Tiki Socialite

Joined: Jan 12, 2004
Posts: 494
From: Pittsburgh, PA
Posted: 2006-03-31 09:53 am   Permalink

Well done, JTD. Happy to see this question put to rest. Cheers!

Wouldn't it be twisted if it turned out to be mis-spelling of Passionola all this time?


 
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Kono
Tiki Socialite

Joined: Oct 08, 2003
Posts: 1266
From: Orlando
Posted: 2006-03-31 5:27 pm   Permalink

I have a hard time thinking that Fassionola is simply colored passion fruit syrup. At least one recipe in the Don the Beachcomber book (Pi-Yi, and I swear there's another but cannot find it) has both Fassionola and passion fruit juice. Realizing that syrup and juice are not the same it would still seem odd to have a drink with some of both. For what it's worth, there is also a recipe (Cherry Blossom Punch) in the DtheB that has Hawaiian Punch and Fassionola as ingredients.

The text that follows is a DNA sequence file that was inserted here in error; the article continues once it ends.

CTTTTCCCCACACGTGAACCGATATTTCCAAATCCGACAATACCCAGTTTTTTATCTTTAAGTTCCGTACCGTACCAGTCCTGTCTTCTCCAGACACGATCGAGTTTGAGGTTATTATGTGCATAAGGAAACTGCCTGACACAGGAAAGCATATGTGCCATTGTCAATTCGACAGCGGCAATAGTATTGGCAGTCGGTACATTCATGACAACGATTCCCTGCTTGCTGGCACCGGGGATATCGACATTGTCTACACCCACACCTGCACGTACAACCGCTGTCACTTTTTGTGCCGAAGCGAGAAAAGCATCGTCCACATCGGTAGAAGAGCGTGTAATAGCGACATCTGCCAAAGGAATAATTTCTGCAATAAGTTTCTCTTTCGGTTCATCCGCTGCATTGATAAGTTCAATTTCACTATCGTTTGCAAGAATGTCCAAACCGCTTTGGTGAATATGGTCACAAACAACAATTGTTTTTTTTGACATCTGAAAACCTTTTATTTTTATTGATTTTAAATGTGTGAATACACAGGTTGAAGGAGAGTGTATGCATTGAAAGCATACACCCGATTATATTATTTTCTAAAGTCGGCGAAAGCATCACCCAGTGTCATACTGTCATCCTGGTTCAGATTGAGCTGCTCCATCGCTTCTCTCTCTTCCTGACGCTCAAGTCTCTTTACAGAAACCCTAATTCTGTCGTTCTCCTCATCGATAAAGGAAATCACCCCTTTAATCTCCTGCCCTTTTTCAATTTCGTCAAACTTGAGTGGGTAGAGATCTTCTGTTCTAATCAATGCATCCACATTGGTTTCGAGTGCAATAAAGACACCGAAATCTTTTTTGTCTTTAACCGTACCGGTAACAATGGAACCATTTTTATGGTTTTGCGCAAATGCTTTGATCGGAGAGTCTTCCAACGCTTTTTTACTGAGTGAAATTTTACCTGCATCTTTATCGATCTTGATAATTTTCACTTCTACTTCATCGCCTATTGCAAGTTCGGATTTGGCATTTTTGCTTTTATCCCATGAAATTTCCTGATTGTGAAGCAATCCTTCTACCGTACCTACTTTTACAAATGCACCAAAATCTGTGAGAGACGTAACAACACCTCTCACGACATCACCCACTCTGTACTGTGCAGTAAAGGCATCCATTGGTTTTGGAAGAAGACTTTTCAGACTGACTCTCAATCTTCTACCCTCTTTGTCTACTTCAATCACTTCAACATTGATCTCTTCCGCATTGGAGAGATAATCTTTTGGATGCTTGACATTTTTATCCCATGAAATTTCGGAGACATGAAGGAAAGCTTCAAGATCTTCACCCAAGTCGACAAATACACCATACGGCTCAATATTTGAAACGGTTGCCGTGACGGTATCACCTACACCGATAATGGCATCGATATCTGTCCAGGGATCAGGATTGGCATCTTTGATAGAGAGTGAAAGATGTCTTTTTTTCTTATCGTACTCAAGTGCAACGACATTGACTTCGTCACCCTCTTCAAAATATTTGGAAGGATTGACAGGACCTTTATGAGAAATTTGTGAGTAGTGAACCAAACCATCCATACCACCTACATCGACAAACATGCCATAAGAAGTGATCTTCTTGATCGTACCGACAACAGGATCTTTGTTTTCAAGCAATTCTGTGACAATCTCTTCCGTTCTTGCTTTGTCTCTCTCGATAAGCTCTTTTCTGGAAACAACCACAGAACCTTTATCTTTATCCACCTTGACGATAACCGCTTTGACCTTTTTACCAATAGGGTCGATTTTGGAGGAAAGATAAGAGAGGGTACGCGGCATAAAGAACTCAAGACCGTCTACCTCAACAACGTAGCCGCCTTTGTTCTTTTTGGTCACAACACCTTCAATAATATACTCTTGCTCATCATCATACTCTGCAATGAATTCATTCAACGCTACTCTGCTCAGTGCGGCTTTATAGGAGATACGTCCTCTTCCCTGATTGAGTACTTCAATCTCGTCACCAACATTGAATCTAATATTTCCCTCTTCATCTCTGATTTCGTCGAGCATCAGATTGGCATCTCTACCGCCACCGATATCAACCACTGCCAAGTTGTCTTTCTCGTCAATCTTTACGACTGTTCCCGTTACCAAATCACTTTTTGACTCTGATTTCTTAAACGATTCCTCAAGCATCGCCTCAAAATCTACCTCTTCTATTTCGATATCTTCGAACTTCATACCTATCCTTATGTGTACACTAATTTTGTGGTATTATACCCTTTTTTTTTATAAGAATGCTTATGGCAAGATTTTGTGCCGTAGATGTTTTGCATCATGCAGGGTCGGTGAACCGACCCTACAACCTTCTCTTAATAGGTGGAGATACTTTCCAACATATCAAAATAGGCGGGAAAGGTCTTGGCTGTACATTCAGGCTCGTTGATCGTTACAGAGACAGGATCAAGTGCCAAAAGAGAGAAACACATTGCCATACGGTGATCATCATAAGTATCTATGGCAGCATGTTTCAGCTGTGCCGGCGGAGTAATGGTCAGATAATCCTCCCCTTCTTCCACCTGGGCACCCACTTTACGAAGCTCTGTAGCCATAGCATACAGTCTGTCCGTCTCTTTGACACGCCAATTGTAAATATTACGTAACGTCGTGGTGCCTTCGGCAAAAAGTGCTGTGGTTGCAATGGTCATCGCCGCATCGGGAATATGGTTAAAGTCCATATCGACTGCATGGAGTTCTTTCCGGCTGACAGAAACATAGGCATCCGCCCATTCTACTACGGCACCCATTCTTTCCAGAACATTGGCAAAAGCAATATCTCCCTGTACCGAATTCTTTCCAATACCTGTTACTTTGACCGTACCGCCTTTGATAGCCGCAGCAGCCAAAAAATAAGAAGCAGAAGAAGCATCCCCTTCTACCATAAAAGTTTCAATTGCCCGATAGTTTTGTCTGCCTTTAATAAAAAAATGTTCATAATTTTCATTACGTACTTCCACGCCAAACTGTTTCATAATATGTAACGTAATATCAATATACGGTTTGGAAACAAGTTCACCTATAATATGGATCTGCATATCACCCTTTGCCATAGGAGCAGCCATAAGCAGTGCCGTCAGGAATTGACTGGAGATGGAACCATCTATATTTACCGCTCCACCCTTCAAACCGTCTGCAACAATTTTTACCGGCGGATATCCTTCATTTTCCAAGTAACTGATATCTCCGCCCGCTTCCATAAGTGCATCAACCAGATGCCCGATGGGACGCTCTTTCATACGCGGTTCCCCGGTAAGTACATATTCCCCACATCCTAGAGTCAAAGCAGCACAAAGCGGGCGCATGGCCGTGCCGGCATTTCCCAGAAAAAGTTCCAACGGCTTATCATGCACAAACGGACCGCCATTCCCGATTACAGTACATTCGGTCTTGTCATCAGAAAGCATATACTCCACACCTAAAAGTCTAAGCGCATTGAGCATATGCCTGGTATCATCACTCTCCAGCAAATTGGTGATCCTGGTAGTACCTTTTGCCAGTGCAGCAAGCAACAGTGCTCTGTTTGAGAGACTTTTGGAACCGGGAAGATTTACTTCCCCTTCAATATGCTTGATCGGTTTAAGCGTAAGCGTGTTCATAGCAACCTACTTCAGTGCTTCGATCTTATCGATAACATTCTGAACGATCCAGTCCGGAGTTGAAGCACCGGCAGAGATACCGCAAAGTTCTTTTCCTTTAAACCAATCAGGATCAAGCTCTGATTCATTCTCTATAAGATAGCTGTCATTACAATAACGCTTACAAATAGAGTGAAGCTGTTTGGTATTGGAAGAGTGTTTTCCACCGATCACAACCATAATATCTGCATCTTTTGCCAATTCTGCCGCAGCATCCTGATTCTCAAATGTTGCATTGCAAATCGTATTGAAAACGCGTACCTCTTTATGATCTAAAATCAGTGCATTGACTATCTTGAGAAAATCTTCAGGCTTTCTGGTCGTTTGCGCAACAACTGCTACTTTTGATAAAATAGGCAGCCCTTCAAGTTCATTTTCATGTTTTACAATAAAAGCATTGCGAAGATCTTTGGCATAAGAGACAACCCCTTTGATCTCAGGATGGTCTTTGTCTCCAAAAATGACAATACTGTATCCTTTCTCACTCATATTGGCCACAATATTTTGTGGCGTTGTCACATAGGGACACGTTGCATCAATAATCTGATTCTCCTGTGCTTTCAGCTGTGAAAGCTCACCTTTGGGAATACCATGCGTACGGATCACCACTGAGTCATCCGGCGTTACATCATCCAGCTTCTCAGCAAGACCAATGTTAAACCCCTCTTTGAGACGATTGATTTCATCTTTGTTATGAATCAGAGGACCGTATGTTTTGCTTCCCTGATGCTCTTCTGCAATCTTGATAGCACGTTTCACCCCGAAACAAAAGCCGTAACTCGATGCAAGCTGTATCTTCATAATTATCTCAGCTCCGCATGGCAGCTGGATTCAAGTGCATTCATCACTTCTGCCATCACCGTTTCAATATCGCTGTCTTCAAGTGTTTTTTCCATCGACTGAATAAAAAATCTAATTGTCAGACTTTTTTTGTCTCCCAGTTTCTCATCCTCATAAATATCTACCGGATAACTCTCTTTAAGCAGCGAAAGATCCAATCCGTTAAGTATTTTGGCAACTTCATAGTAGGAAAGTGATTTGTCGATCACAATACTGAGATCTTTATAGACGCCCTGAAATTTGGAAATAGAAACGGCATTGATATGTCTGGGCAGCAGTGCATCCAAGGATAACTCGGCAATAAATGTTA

The name "Fassionola" suggests that passion fruit juice or flavoring is likely a central component of Fassionola but I'd think there would be other flavors as well or else it wouldn't be described as a "fruit flavored blend" when passionfruit syrup was already being used in other recipes.

The unfortunate thing is that this could probably be solved very quickly if the TC brain trust could get it together. We have members who are very good at reverse engineering (or at least replicating) drinks and we have members who own bottles of Fassionola.